I never put all that much stock in the idea of the glass cliff. The suggestion that women leaders are more likely than their male counterparts to lead organizations that in some way are in trouble struck me as being somehow paranoid – as if women didn’t have enough on their hands getting to the top in the first place.
The term “glass cliff” – a riff on the metaphor of the “glass ceiling” – was coined by Professors Michelle Ryan and Alex Haslam of the University of Exeter in 2004. Their research led them to conclude that once women break through the glass ceiling to top leadership roles, they are anything but home free. To the contrary: they are more likely than men to be leaders in situations that for some reason are precarious – which means that they are more likely than men to fail at their appointed task.
I admit it: I could not help but think of the glass cliff when it became clear in recent weeks that General Motors was in trouble – in big trouble. If not necessarily with customers, certainly with regulators and safety advocates.
Mary Barra became CEO of G.M. only in January, when a big fuss was made over the fact that she is the first female CEO of a major American automobile company. However, what we did not know then and do know now is that G.M. was poised on the brink of a considerable crisis. We did not know then but do know now that not only has the car company been forced to undertake a major recall (some 1.6 million vehicles), but it might well be found ultimately liable for some 300 deaths resulting from a faulty ignition switch.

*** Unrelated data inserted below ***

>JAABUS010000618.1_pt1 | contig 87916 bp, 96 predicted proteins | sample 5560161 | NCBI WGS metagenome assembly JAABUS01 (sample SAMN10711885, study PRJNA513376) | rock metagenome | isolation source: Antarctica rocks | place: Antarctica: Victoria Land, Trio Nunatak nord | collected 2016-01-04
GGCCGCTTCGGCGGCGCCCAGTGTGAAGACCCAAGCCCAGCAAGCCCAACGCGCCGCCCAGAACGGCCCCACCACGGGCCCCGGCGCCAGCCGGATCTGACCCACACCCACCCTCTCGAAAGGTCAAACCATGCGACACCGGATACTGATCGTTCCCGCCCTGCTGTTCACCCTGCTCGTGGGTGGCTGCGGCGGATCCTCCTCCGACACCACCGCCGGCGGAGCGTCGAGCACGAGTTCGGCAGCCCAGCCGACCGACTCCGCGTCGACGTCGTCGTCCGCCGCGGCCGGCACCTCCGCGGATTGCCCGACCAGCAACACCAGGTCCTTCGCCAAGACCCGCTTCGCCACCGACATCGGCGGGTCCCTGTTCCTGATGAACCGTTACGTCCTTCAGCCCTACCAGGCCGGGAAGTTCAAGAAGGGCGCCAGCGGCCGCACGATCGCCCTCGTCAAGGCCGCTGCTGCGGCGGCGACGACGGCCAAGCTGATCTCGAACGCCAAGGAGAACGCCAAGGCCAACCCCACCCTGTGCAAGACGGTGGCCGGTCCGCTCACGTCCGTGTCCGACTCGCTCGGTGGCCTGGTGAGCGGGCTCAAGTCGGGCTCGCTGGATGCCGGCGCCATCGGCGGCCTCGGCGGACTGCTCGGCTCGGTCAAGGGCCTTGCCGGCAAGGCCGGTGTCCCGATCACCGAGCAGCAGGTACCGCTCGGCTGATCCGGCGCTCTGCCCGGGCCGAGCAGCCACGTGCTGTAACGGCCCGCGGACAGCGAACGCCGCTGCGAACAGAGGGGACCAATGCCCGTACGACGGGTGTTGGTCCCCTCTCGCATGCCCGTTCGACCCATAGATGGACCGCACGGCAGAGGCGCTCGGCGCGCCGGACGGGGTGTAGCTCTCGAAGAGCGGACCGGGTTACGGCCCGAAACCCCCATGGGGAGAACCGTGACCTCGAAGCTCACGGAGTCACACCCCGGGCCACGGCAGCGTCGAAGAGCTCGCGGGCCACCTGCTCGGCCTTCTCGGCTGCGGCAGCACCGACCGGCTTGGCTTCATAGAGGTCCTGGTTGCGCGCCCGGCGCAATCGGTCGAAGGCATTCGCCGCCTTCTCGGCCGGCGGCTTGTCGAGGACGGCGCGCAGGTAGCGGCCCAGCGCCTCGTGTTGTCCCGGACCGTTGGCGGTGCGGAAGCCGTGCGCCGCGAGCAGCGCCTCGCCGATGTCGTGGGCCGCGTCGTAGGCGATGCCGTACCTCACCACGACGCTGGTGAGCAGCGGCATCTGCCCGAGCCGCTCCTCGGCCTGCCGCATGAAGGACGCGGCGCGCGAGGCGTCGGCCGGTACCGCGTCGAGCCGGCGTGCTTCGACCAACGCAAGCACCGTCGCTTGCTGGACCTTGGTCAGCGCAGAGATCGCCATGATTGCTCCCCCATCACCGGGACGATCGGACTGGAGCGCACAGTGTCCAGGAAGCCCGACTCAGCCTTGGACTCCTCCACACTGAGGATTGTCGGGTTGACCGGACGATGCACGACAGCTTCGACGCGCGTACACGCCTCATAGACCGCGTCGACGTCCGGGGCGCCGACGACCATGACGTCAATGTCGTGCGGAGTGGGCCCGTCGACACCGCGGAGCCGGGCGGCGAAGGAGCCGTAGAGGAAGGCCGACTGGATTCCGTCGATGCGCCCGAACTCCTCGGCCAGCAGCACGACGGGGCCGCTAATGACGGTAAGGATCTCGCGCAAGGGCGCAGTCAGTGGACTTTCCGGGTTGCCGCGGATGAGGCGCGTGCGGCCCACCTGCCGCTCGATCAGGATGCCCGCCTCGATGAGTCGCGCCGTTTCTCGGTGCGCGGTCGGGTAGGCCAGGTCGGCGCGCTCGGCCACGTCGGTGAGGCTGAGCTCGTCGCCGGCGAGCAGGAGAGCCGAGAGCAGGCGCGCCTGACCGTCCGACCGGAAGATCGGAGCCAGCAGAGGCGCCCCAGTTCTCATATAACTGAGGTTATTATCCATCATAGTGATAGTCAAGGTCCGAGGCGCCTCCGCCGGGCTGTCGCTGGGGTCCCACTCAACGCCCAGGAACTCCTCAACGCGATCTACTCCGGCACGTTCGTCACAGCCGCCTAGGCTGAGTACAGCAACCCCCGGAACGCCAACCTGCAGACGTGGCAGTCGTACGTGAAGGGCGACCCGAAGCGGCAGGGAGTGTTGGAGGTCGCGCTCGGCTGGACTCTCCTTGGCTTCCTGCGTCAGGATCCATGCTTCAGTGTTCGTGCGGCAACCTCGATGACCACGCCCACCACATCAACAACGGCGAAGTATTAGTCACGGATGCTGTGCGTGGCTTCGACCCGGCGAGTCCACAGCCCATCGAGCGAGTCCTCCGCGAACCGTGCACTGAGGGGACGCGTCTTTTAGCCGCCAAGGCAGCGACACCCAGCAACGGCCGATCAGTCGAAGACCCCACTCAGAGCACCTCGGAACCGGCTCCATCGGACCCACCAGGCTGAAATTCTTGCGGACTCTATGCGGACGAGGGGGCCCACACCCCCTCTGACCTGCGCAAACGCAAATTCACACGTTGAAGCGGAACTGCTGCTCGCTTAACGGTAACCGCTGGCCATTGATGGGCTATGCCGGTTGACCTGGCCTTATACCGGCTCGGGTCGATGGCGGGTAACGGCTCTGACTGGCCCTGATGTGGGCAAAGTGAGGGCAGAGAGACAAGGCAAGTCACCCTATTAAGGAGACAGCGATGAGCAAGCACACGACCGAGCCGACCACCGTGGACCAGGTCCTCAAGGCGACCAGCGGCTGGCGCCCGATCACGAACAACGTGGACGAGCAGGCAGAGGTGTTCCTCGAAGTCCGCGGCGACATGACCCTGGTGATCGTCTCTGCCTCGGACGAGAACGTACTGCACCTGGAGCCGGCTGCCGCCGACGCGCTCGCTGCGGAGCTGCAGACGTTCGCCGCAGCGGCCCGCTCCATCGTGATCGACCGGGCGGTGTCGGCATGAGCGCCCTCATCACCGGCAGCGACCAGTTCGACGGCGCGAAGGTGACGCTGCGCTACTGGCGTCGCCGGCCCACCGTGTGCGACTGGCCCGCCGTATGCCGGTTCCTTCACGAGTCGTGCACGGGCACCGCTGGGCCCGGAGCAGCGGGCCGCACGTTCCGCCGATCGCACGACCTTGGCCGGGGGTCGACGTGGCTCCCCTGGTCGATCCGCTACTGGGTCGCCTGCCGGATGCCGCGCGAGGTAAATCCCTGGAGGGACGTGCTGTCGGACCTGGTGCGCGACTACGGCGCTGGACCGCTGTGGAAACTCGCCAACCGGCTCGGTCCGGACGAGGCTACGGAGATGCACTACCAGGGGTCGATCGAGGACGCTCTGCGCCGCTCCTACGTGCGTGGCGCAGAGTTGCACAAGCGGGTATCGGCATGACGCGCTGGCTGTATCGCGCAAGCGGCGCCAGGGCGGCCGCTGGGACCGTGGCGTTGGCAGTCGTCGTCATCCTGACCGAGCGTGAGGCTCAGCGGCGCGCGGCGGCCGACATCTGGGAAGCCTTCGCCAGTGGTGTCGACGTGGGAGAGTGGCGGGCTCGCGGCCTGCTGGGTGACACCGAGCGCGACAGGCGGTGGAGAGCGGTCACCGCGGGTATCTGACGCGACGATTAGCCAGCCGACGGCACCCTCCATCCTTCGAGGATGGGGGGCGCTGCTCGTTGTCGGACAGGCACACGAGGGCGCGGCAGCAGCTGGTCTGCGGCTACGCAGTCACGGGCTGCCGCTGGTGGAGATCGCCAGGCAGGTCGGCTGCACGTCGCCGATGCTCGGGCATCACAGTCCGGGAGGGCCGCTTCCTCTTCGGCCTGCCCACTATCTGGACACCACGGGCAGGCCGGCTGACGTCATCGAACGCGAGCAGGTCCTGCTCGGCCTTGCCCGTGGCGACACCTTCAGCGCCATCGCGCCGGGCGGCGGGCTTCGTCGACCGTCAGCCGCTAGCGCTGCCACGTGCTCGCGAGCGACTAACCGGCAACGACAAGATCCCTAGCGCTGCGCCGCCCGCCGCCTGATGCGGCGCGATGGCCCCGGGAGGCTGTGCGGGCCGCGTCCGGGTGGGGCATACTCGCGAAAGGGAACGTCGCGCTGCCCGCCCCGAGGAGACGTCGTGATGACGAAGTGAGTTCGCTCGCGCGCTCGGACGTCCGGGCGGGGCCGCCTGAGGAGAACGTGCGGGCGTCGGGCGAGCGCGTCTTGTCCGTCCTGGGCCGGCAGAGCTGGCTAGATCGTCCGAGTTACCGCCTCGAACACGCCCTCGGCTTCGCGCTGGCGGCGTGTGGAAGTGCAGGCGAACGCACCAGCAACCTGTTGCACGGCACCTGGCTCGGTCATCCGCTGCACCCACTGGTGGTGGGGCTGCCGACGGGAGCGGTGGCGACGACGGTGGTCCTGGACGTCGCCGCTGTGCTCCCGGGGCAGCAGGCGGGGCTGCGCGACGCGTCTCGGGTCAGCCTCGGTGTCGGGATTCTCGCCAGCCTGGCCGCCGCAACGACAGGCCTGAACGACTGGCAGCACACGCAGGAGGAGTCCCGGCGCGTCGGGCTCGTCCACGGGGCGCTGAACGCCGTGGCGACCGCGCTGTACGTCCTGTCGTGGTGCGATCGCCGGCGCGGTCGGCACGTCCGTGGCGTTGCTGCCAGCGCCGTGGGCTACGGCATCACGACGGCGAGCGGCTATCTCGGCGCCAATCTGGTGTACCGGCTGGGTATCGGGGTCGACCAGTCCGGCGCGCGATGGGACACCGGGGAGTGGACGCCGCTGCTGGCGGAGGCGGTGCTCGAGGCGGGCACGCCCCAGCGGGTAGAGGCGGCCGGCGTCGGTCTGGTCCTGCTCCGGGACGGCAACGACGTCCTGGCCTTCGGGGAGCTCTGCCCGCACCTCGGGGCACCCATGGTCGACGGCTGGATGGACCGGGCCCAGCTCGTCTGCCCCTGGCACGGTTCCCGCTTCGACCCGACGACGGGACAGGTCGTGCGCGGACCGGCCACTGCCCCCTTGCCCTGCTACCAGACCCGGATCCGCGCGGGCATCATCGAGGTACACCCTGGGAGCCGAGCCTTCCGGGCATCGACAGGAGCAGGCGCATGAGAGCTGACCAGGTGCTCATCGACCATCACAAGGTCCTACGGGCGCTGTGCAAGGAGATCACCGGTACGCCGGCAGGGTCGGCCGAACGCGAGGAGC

This drama at G.M. will take years to play out. But this much is apparent even now. Instead of being able to focus on building the company, Mary Barra will instead be distracted if not derailed by what has already become a major institutional scandal. The chances are good that when she took the position of chief executive she knew what was in store. It’s hard to believe that she was completely blindsided by the impending crisis. Still, what should have been an exemplar of a woman in a position of leadership seems more evidently an exemplar of a woman precariously perched – on the edge of a glass cliff.